July 6 (Bloomberg) -- Air France-KLM Group, Europe’s biggest airline, plans to split an order for about 100 widebody planes between Airbus SAS and Boeing Co., Chief Executive Officer Pierre Henri Gourgeon told French politicians.
Gourgeon declared his intention to divide the contract yesterday in a closed-door hearing at the French national assembly’s commission for sustainable development. Paris-based Air France-KLM confirmed the testimony today.
The CEO’s remarks, reiterating similar comments made in public, came after more than 180 of 577 French deputies signed a petition pressing him to favor Airbus, a Toulouse, France-based unit of European Aeronautic, Defence & Space Co. that’s 15 percent French owned with a largely French and German workforce,
“Gourgeon’s comments yesterday were similar to what he has said all along,” Air France spokeswoman Brigitte Barrand said today. “He’s said many times the order would probably be split.”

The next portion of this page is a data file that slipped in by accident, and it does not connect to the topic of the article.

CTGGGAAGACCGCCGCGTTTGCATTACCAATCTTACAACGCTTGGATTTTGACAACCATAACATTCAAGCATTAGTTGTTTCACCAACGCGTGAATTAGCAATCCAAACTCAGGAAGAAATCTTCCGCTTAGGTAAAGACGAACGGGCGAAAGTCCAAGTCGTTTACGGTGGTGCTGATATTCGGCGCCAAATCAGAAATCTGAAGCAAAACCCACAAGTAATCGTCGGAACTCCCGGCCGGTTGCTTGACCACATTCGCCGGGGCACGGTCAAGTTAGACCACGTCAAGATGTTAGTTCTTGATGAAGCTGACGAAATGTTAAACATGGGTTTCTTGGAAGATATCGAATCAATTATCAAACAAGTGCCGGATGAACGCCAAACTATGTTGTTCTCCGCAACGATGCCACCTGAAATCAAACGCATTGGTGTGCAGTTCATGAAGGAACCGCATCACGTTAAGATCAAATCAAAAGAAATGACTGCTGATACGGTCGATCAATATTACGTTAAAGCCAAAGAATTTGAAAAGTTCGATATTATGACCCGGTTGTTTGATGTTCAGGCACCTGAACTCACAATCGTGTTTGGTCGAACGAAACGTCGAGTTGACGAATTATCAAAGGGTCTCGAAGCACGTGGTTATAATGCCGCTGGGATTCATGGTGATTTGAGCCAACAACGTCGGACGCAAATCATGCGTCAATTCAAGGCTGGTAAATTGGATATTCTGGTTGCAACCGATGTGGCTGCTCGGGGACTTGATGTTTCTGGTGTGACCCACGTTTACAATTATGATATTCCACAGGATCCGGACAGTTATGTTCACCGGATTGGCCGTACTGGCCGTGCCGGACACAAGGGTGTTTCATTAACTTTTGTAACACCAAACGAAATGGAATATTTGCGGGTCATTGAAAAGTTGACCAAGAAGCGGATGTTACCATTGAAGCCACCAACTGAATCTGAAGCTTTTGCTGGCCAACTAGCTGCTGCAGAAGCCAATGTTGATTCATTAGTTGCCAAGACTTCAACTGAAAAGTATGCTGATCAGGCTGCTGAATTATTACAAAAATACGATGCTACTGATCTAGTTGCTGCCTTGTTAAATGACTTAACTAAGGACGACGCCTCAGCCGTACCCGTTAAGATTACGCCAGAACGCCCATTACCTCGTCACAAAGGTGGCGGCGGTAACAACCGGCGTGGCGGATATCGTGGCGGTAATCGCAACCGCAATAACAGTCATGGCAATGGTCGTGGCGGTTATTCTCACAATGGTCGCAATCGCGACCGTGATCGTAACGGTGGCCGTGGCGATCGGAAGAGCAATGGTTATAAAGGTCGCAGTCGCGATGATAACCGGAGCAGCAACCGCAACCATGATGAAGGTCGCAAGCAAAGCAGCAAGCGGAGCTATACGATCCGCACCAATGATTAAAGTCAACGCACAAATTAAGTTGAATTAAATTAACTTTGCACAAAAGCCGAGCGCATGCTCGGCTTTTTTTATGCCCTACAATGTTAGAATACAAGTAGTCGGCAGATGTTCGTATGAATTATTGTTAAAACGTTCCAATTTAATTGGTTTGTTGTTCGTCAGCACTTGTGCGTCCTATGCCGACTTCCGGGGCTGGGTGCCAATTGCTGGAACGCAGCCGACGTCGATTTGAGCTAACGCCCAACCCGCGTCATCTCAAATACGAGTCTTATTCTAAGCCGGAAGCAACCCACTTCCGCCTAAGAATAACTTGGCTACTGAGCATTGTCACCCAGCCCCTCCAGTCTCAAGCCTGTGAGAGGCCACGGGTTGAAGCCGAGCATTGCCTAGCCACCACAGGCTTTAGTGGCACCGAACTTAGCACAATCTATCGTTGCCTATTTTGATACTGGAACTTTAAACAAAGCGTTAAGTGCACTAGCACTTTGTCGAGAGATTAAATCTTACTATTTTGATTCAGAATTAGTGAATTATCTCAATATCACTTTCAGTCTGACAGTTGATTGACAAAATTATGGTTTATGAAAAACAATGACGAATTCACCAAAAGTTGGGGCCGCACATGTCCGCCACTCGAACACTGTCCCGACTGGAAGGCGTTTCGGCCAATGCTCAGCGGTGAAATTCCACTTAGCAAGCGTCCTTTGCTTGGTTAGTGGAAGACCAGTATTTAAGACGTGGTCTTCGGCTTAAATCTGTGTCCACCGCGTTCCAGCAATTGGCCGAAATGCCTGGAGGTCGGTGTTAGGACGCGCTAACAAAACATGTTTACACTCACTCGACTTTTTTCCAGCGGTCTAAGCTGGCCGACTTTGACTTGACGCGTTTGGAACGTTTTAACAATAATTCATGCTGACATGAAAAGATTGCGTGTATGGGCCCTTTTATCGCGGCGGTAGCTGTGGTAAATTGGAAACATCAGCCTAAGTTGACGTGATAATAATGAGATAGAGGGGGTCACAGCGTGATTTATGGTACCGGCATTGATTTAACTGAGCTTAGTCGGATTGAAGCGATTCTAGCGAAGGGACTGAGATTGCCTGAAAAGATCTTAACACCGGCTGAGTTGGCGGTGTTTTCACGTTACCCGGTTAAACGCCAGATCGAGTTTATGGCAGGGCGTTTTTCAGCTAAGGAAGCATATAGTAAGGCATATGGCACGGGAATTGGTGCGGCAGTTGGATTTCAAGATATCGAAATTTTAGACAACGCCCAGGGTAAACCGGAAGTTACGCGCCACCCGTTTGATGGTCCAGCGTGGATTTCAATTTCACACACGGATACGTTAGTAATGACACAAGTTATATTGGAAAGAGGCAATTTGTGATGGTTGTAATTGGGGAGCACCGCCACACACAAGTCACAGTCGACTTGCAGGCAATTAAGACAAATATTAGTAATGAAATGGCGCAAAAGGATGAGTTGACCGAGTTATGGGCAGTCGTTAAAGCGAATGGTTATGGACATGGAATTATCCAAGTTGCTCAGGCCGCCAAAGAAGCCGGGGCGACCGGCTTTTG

Air France operates Airbus A320-series aircraft on routes within France and to some European countries, while for long-haul flights it’s more heavily reliant on Boeing than Airbus, with 55 Boeing 777s, according to figures on its website.
Boeing’s newest plane for long-distance trips is the 787, or Dreamliner, which is scheduled to begin commercial flights soon with Japan’s All Nippon Airways Co.
Airbus’s A350, offered as a competitor to the 787 and 16-year-old 777, is set to begin commercial services in late 2013.
Air France wouldn’t be the first carrier to purchase both planes, since large airlines with big fleets frequently order competing models to keep competition keen. Singapore Airlines Ltd. is among those to order 787s and A350s.
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